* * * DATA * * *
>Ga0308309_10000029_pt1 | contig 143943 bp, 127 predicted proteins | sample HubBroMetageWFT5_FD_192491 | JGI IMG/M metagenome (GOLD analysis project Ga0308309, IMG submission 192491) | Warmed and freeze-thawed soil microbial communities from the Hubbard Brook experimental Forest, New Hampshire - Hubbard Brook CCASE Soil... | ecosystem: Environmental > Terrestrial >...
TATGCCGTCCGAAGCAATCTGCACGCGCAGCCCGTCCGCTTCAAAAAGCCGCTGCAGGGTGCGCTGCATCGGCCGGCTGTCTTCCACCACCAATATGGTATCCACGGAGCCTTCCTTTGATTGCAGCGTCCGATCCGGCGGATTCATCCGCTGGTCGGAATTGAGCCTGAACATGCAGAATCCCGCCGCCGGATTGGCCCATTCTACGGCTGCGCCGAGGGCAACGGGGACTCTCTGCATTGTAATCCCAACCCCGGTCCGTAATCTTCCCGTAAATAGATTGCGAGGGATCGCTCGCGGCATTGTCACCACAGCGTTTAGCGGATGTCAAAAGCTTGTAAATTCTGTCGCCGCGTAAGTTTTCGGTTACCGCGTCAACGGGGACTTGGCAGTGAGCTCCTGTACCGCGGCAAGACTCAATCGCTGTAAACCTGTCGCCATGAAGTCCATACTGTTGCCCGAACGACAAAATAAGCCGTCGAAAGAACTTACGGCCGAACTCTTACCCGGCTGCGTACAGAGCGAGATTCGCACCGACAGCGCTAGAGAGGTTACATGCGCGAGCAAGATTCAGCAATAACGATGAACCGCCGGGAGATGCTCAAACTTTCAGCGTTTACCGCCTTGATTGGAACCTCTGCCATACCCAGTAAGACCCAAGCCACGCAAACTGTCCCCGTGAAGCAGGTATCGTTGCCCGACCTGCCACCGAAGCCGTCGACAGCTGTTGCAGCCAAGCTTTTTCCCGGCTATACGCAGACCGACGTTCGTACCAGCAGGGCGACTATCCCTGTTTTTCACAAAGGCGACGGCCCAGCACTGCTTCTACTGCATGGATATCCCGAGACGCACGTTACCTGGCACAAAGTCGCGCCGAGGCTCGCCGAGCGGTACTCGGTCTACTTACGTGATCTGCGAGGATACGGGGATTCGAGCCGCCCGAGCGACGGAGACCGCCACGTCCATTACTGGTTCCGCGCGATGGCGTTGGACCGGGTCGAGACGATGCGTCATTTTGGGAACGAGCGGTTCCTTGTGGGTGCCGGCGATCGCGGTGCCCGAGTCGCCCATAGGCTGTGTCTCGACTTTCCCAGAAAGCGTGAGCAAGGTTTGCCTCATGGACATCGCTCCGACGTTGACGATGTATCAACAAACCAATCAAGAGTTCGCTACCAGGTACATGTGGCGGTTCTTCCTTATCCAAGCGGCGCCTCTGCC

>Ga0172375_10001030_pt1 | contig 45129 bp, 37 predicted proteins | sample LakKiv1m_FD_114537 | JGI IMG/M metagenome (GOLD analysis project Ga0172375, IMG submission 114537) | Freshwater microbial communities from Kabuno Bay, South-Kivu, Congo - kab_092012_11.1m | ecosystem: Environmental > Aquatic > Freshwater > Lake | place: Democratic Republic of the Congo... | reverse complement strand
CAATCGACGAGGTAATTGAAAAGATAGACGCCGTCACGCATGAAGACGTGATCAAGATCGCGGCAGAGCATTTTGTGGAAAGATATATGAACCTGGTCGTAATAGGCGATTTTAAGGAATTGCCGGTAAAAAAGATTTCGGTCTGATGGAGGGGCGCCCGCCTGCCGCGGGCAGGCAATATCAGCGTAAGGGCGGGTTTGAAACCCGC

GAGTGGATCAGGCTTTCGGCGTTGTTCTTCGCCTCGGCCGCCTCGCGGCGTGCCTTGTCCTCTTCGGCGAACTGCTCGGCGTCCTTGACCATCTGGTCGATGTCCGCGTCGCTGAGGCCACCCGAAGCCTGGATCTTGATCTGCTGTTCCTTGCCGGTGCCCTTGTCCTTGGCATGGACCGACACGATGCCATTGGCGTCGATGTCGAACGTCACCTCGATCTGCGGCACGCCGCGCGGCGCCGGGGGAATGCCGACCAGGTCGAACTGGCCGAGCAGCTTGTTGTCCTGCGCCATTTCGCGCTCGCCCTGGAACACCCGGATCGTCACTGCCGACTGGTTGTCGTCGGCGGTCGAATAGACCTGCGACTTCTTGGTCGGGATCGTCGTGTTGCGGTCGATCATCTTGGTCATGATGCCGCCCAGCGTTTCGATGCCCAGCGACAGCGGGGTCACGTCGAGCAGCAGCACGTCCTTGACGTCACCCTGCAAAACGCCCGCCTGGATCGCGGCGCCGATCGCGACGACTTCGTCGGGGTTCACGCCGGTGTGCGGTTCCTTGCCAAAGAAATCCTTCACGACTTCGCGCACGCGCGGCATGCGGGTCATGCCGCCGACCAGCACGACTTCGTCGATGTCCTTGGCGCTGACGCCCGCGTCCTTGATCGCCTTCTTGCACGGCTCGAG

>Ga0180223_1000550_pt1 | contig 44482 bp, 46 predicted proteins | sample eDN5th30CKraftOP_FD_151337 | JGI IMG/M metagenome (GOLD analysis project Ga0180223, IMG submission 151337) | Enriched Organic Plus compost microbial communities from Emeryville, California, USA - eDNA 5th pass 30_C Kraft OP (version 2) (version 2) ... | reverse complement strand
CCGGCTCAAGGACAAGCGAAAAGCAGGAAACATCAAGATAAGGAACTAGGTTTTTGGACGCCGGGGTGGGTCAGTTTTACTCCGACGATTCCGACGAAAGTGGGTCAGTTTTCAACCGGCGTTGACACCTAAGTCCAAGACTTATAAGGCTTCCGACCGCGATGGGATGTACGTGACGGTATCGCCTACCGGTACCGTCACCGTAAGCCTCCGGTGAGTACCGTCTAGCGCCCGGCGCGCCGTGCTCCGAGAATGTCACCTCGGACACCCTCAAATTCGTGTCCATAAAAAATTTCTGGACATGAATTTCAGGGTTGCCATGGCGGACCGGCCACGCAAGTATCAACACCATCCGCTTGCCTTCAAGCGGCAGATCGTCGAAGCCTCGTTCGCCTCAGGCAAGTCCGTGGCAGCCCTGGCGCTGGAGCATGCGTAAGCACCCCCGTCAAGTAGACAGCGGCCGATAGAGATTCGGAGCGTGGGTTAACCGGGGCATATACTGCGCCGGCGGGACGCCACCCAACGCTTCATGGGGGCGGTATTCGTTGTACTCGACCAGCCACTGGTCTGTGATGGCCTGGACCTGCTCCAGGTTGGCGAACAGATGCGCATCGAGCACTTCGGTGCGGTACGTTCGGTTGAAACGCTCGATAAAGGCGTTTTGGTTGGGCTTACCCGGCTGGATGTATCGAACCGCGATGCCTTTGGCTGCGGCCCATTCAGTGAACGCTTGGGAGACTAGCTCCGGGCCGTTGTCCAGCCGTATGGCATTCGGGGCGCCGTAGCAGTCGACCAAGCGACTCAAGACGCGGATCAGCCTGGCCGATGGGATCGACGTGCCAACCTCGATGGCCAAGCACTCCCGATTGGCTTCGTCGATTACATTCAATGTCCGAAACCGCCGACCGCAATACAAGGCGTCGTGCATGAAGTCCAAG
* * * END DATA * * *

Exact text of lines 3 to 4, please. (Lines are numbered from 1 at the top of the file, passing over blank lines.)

>Ga0172375_10001030_pt1 | contig 45129 bp, 37 predicted proteins | sample LakKiv1m_FD_114537 | JGI IMG/M metagenome (GOLD analysis project Ga0172375, IMG submission 114537) | Freshwater microbial communities from Kabuno Bay, South-Kivu, Congo - kab_092012_11.1m | ecosystem: Environmental > Aquatic > Freshwater > Lake | place: Democratic Republic of the Congo... | reverse complement strand
CAATCGACGAGGTAATTGAAAAGATAGACGCCGTCACGCATGAAGACGTGATCAAGATCGCGGCAGAGCATTTTGTGGAAAGATATATGAACCTGGTCGTAATAGGCGATTTTAAGGAATTGCCGGTAAAAAAGATTTCGGTCTGATGGAGGGGCGCCCGCCTGCCGCGGGCAGGCAATATCAGCGTAAGGGCGGGTTTGAAACCCGC